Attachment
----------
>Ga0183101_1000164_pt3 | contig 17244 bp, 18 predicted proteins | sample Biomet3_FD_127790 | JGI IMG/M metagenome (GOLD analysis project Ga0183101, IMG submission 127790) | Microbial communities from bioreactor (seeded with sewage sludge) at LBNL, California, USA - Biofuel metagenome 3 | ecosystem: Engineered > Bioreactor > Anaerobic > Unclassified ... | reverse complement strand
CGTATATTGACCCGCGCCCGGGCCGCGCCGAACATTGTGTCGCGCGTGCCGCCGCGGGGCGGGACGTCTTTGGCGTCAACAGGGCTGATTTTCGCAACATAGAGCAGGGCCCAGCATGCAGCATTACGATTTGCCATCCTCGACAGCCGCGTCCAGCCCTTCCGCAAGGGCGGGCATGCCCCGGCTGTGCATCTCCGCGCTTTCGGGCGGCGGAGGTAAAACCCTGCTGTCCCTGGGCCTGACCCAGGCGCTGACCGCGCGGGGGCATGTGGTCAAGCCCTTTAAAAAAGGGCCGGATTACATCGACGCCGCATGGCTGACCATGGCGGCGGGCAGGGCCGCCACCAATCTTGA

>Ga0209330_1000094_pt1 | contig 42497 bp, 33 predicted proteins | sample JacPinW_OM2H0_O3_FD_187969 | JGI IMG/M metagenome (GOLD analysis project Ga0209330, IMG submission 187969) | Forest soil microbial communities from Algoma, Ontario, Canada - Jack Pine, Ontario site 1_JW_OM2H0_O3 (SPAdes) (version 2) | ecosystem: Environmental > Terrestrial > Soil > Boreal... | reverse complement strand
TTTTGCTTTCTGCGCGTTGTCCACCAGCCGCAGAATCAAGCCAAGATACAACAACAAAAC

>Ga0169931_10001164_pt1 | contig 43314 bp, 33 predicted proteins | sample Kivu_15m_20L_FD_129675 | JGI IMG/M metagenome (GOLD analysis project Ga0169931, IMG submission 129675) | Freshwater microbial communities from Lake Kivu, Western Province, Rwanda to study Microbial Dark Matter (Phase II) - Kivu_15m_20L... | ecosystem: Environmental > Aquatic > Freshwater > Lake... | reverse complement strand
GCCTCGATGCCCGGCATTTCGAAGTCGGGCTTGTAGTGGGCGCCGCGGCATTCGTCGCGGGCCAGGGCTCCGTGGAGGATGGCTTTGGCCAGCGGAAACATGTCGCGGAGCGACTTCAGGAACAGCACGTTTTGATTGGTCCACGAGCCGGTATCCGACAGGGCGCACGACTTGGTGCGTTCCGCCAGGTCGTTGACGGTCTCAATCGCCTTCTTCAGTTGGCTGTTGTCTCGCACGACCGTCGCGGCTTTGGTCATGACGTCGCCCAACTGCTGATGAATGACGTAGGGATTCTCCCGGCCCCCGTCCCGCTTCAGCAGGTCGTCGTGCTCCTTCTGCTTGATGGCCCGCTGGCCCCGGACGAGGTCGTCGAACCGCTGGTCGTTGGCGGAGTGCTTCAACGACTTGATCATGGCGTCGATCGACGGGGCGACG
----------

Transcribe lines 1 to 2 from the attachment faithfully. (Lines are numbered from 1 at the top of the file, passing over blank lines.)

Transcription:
>Ga0183101_1000164_pt3 | contig 17244 bp, 18 predicted proteins | sample Biomet3_FD_127790 | JGI IMG/M metagenome (GOLD analysis project Ga0183101, IMG submission 127790) | Microbial communities from bioreactor (seeded with sewage sludge) at LBNL, California, USA - Biofuel metagenome 3 | ecosystem: Engineered > Bioreactor > Anaerobic > Unclassified ... | reverse complement strand
CGTATATTGACCCGCGCCCGGGCCGCGCCGAACATTGTGTCGCGCGTGCCGCCGCGGGGCGGGACGTCTTTGGCGTCAACAGGGCTGATTTTCGCAACATAGAGCAGGGCCCAGCATGCAGCATTACGATTTGCCATCCTCGACAGCCGCGTCCAGCCCTTCCGCAAGGGCGGGCATGCCCCGGCTGTGCATCTCCGCGCTTTCGGGCGGCGGAGGTAAAACCCTGCTGTCCCTGGGCCTGACCCAGGCGCTGACCGCGCGGGGGCATGTGGTCAAGCCCTTTAAAAAAGGGCCGGATTACATCGACGCCGCATGGCTGACCATGGCGGCGGGCAGGGCCGCCACCAATCTTGA